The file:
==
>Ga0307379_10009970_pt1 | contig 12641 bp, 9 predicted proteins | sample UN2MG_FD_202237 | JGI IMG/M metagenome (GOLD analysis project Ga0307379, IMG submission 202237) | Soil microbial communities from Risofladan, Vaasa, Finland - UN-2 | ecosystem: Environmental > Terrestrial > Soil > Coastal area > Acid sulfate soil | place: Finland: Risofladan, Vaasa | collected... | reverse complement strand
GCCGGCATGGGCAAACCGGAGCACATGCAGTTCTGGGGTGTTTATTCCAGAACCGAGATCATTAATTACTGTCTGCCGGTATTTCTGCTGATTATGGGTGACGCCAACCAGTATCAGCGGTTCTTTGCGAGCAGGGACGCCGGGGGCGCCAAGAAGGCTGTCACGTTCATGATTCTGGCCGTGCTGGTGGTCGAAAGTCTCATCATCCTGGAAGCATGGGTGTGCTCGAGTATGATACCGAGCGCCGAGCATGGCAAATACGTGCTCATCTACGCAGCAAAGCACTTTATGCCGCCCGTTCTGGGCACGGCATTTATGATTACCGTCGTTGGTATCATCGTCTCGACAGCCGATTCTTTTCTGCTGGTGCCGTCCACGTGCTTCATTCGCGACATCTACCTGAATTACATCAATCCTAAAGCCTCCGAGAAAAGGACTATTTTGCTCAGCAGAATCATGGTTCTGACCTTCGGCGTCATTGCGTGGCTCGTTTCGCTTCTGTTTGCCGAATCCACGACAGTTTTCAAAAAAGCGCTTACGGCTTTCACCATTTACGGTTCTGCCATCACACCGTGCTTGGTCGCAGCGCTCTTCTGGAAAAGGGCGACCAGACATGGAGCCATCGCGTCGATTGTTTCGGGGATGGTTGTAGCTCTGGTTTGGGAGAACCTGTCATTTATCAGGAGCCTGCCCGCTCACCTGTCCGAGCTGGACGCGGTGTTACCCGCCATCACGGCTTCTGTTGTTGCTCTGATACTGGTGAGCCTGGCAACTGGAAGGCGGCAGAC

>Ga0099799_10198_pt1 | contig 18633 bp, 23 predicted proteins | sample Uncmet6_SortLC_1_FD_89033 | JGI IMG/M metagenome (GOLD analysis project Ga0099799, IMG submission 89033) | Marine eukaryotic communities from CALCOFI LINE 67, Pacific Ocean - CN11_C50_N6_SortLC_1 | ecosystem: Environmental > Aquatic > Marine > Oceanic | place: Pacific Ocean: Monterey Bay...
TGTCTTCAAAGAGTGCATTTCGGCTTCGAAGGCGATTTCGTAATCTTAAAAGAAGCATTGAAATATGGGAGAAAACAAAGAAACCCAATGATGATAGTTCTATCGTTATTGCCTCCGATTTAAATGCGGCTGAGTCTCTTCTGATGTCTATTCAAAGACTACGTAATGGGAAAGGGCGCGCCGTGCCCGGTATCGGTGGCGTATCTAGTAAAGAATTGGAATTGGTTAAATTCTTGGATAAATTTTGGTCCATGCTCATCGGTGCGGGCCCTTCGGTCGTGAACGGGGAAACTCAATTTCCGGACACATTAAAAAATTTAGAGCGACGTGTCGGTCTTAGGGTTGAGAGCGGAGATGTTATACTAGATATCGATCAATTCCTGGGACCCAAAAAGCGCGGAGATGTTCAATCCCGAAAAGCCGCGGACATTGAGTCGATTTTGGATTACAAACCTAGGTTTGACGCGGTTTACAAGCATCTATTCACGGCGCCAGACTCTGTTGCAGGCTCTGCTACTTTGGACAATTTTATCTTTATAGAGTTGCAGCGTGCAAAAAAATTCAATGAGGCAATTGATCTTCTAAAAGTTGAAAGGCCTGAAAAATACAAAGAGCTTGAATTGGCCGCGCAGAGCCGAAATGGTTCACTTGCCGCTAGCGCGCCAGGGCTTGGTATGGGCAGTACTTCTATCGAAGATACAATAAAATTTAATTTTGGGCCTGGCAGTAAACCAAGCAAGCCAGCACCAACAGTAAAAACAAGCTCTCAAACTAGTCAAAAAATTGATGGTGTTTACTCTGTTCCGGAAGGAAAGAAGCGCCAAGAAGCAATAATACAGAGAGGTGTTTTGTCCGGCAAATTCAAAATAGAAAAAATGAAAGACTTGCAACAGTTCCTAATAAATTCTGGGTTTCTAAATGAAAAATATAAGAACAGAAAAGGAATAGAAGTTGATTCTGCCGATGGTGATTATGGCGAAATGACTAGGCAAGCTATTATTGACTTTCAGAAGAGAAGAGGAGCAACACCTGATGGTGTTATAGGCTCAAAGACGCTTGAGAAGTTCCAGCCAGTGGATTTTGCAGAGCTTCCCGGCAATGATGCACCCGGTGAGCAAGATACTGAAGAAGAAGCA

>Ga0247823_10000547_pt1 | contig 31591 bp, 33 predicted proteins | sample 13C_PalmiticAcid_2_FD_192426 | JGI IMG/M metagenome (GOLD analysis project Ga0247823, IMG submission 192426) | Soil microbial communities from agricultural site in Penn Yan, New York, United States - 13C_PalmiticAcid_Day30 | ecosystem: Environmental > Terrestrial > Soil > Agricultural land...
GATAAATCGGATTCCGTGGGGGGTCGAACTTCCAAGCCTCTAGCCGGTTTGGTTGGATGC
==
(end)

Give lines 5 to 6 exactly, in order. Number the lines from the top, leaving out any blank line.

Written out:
>Ga0247823_10000547_pt1 | contig 31591 bp, 33 predicted proteins | sample 13C_PalmiticAcid_2_FD_192426 | JGI IMG/M metagenome (GOLD analysis project Ga0247823, IMG submission 192426) | Soil microbial communities from agricultural site in Penn Yan, New York, United States - 13C_PalmiticAcid_Day30 | ecosystem: Environmental > Terrestrial > Soil > Agricultural land...
GATAAATCGGATTCCGTGGGGGGTCGAACTTCCAAGCCTCTAGCCGGTTTGGTTGGATGC